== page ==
The Conficker Group recently published its "Lessons Learned" report, detailing how businesses and government organizations can prevent successful computer worm attacks in the future.
The report was funded by the Department of Homeland Security in an effort to establish best practices for preventing some of the most dangerous malware in the wild. The most significant achievement the Conficker Group identified in its report was "preventing the author of Conficker from gaining control of the botnet," thus neutralizing the threat after a worm infiltrated a computer or network.
The Conficker organization came together in 2008 to investigate new approaches to preventing the Conficker worm, one of the most successful malware strains in history. Some estimates claim the Conficker worm was live on 15 million devices at its highest point.
The worm is particularly dangerous because, once it infiltrates a computer, a botnet is activated that gives a remote hacker control over the computer. Because of this, any information is available to be copied and replicated, posing identity theft and national security threats.
Although the Conficker Group was able to craft an approach to deactivate the botnet that carried out Conficker's most dangerous functions, the process was not easy. According to the Conficker Group's report, the organization needed to coordinate resources from more than 100 countries and had to block more than 50,000 domains created and sent by the Conficker C worm every day.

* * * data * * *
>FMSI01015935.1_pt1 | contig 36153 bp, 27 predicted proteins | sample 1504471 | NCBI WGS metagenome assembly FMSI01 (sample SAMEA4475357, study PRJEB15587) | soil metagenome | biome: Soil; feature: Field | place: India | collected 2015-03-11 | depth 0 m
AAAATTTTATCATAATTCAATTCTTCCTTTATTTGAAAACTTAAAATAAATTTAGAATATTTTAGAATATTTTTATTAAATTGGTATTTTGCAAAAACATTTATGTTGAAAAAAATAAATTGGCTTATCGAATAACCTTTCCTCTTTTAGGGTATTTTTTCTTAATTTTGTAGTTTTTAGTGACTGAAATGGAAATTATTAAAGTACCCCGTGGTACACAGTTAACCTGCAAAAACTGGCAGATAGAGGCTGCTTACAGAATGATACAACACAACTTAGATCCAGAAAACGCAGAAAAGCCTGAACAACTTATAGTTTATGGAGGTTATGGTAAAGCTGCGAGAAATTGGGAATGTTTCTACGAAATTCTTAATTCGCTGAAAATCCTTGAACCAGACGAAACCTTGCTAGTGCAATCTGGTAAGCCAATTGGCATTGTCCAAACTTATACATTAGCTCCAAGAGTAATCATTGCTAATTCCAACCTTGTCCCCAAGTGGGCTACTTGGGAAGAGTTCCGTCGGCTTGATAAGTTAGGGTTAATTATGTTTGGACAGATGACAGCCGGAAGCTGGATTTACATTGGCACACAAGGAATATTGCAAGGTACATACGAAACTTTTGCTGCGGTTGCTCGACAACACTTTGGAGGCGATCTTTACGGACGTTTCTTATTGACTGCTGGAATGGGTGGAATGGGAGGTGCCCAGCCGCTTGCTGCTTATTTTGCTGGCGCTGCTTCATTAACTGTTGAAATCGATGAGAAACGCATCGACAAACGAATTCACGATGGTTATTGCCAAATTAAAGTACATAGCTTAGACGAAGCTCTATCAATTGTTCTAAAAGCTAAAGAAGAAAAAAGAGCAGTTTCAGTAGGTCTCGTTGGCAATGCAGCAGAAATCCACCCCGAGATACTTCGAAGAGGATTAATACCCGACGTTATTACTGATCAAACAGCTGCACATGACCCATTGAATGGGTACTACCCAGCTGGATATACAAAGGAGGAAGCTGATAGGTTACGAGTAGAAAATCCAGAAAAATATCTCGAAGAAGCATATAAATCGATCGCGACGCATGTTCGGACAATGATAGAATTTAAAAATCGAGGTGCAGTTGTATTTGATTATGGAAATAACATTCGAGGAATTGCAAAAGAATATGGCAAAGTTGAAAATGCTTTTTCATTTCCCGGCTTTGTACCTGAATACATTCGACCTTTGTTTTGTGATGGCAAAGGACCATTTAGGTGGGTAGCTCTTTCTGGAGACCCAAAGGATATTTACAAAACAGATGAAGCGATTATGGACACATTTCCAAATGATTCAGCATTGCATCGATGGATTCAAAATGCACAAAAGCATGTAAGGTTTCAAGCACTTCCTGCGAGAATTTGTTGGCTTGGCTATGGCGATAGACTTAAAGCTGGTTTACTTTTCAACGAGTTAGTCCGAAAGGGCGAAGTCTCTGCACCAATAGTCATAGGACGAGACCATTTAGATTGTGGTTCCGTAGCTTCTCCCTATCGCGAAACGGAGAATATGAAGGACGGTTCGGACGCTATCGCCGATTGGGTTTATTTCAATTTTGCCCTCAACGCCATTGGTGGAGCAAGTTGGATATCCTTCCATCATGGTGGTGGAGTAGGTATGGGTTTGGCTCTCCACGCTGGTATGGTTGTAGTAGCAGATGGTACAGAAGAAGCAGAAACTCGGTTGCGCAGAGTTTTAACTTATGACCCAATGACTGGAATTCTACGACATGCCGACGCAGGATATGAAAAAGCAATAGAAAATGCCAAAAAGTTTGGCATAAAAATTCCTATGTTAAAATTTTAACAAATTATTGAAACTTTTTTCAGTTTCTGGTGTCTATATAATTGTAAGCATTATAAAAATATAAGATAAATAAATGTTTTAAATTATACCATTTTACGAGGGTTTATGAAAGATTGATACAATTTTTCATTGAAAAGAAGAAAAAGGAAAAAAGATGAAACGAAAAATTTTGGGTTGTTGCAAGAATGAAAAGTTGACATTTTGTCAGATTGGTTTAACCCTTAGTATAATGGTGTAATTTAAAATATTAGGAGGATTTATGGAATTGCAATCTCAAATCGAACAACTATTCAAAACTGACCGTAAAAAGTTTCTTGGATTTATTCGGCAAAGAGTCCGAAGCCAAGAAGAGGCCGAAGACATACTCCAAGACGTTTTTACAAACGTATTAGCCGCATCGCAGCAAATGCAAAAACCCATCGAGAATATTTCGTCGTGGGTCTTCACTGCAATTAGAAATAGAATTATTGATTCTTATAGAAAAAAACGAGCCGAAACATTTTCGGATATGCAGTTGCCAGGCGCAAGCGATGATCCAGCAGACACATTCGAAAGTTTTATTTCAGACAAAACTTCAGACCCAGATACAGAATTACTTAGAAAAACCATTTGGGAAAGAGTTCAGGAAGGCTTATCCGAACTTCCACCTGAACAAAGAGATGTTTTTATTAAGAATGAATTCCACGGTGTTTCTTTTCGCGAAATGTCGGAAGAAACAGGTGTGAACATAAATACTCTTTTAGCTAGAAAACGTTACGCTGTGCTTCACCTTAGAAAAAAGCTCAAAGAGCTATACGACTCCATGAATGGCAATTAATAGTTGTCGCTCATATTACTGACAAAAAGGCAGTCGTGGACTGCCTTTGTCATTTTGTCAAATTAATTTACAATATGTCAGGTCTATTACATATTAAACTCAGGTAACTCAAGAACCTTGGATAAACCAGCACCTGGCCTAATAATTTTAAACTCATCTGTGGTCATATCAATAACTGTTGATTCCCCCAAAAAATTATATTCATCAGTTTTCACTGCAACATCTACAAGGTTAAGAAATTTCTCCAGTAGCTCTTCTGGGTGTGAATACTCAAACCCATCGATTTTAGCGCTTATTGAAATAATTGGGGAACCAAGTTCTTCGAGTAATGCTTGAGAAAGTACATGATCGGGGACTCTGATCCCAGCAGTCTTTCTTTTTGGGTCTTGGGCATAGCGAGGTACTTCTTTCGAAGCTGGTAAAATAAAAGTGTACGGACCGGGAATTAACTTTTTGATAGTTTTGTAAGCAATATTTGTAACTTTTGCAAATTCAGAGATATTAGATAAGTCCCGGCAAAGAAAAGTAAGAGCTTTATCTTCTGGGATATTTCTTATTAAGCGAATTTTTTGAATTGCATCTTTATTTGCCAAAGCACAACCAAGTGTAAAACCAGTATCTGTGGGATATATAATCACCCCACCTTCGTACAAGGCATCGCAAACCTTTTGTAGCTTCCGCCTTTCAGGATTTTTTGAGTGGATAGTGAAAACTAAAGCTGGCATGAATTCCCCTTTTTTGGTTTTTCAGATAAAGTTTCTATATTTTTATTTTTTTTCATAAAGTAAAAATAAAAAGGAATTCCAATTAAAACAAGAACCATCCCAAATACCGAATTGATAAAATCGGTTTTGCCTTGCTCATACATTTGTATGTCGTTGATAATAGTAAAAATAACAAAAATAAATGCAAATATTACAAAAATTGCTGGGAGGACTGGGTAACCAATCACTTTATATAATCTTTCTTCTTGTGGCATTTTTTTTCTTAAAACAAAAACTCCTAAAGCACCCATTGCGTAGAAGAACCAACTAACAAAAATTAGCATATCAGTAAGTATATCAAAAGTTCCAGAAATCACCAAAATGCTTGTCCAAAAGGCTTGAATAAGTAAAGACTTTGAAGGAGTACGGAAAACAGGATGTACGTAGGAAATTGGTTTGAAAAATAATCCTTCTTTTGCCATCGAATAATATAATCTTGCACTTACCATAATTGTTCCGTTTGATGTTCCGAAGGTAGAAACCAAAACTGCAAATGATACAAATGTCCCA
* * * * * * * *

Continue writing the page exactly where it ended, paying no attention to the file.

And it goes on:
"Without these organizations, the group would have been able to do little to scale the registration of international domains to block Conficker C from using domains to update," the report said.
While the organization's efforts to neutralize Conficker appeared successful, the report claims that the cyber criminals controlling the malware did not use it to its full ability. Rather, Conficker was most commonly used to distribute scareware, which deceives computer users into thinking their device is infected with malware and downloading a fake antivirus program that is actually malware itself.
However, this does not mean Conficker will never reemerge and perform more dangerous tasks.
"It is likely that the Conficker Working Group effort to counter the spread did make it more difficult for the author to act with impunity, but the author did not seem to have tried his or her hardest," said the report. "It is possible the level of attention given to the malware scared off the author. It is also possible the author is waiting for a later date or is waiting for someone to pay for the use of the botnet."
Botnets have been found in a number of other attacks lately, including Zeus and Stuxnet, which have posed significant financial and national security threats on an international level.
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Friday, January 28, 2011
Posted by Rena at 6:44 AM